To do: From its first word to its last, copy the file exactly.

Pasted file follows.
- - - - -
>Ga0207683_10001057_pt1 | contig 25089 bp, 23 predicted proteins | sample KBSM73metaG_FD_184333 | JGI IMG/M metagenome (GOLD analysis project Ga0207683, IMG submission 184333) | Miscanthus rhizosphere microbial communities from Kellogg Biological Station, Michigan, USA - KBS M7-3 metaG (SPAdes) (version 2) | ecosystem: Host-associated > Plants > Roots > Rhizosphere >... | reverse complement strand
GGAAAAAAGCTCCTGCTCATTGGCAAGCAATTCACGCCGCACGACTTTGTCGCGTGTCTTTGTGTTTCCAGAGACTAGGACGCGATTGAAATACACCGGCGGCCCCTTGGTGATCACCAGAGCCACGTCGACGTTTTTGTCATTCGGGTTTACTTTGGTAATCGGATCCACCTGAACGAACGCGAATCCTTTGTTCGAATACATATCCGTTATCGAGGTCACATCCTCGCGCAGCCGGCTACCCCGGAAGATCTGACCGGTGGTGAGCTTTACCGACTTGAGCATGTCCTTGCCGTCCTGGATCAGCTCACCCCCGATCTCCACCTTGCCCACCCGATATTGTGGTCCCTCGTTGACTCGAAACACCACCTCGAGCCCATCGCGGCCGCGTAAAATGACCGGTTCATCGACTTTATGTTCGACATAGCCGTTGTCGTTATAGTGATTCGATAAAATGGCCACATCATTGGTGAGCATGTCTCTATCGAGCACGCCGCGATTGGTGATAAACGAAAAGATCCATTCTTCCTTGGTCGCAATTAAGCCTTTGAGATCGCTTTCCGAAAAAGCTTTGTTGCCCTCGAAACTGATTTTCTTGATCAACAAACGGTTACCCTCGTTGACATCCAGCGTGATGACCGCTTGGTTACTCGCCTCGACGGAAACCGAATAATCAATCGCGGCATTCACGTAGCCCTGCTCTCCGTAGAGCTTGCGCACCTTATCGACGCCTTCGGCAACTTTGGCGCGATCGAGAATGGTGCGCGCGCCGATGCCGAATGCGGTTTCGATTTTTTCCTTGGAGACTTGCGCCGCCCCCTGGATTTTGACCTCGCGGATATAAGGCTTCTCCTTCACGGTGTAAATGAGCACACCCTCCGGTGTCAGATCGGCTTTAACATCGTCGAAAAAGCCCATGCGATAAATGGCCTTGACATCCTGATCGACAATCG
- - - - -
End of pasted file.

>Ga0207683_10001057_pt1 | contig 25089 bp, 23 predicted proteins | sample KBSM73metaG_FD_184333 | JGI IMG/M metagenome (GOLD analysis project Ga0207683, IMG submission 184333) | Miscanthus rhizosphere microbial communities from Kellogg Biological Station, Michigan, USA - KBS M7-3 metaG (SPAdes) (version 2) | ecosystem: Host-associated > Plants > Roots > Rhizosphere >... | reverse complement strand
GGAAAAAAGCTCCTGCTCATTGGCAAGCAATTCACGCCGCACGACTTTGTCGCGTGTCTTTGTGTTTCCAGAGACTAGGACGCGATTGAAATACACCGGCGGCCCCTTGGTGATCACCAGAGCCACGTCGACGTTTTTGTCATTCGGGTTTACTTTGGTAATCGGATCCACCTGAACGAACGCGAATCCTTTGTTCGAATACATATCCGTTATCGAGGTCACATCCTCGCGCAGCCGGCTACCCCGGAAGATCTGACCGGTGGTGAGCTTTACCGACTTGAGCATGTCCTTGCCGTCCTGGATCAGCTCACCCCCGATCTCCACCTTGCCCACCCGATATTGTGGTCCCTCGTTGACTCGAAACACCACCTCGAGCCCATCGCGGCCGCGTAAAATGACCGGTTCATCGACTTTATGTTCGACATAGCCGTTGTCGTTATAGTGATTCGATAAAATGGCCACATCATTGGTGAGCATGTCTCTATCGAGCACGCCGCGATTGGTGATAAACGAAAAGATCCATTCTTCCTTGGTCGCAATTAAGCCTTTGAGATCGCTTTCCGAAAAAGCTTTGTTGCCCTCGAAACTGATTTTCTTGATCAACAAACGGTTACCCTCGTTGACATCCAGCGTGATGACCGCTTGGTTACTCGCCTCGACGGAAACCGAATAATCAATCGCGGCATTCACGTAGCCCTGCTCTCCGTAGAGCTTGCGCACCTTATCGACGCCTTCGGCAACTTTGGCGCGATCGAGAATGGTGCGCGCGCCGATGCCGAATGCGGTTTCGATTTTTTCCTTGGAGACTTGCGCCGCCCCCTGGATTTTGACCTCGCGGATATAAGGCTTCTCCTTCACGGTGTAAATGAGCACACCCTCCGGTGTCAGATCGGCTTTAACATCGTCGAAAAAGCCCATGCGATAAATGGCCTTGACATCCTGATCGACAATCG